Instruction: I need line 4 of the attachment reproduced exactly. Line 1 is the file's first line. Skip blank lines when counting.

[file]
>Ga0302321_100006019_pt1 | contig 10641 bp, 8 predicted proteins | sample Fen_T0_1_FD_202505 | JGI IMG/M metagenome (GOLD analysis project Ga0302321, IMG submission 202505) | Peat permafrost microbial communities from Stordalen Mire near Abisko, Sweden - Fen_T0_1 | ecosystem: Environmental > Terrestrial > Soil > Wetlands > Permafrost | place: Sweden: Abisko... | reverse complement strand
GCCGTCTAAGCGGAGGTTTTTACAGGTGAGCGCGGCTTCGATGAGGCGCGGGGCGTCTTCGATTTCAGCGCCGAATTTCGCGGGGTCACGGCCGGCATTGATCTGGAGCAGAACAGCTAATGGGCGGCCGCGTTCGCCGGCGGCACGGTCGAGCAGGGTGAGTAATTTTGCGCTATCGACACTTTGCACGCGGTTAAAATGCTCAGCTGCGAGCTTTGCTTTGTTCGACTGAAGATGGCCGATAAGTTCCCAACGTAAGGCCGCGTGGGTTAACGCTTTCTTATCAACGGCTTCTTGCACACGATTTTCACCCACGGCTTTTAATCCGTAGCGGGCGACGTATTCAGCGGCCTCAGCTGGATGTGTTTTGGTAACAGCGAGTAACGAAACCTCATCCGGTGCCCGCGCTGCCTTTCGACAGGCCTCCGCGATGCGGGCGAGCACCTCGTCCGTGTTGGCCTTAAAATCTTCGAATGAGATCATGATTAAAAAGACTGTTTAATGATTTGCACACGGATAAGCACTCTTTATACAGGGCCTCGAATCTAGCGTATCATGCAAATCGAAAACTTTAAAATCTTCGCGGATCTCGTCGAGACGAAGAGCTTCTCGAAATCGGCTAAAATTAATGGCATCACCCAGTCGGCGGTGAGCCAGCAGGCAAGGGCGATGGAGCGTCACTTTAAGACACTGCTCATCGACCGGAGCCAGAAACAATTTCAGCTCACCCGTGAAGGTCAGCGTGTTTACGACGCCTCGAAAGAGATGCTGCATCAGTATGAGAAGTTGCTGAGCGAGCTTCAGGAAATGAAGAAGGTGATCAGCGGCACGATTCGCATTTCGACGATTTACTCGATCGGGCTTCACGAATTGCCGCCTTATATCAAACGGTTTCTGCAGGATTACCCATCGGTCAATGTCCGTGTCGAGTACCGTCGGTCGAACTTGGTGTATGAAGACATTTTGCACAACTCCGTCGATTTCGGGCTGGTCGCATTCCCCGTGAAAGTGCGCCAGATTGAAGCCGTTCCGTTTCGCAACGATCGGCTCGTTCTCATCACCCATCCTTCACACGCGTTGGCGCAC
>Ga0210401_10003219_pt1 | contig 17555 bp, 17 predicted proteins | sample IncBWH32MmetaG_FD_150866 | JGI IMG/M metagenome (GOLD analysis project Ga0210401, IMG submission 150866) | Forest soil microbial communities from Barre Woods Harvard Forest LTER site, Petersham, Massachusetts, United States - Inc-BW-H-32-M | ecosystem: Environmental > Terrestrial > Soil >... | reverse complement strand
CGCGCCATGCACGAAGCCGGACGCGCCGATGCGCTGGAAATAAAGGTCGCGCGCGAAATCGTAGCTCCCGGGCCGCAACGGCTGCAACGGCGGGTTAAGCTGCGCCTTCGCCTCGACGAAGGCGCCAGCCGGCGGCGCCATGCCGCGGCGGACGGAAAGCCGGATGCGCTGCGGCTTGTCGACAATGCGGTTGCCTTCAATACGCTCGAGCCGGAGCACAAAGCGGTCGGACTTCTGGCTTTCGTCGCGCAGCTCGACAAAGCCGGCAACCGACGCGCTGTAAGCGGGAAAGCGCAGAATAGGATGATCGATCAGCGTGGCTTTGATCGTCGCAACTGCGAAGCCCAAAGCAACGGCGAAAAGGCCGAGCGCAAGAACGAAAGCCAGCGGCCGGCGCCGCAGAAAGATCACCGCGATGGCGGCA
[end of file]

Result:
CGCGCCATGCACGAAGCCGGACGCGCCGATGCGCTGGAAATAAAGGTCGCGCGCGAAATCGTAGCTCCCGGGCCGCAACGGCTGCAACGGCGGGTTAAGCTGCGCCTTCGCCTCGACGAAGGCGCCAGCCGGCGGCGCCATGCCGCGGCGGACGGAAAGCCGGATGCGCTGCGGCTTGTCGACAATGCGGTTGCCTTCAATACGCTCGAGCCGGAGCACAAAGCGGTCGGACTTCTGGCTTTCGTCGCGCAGCTCGACAAAGCCGGCAACCGACGCGCTGTAAGCGGGAAAGCGCAGAATAGGATGATCGATCAGCGTGGCTTTGATCGTCGCAACTGCGAAGCCCAAAGCAACGGCGAAAAGGCCGAGCGCAAGAACGAAAGCCAGCGGCCGGCGCCGCAGAAAGATCACCGCGATGGCGGCA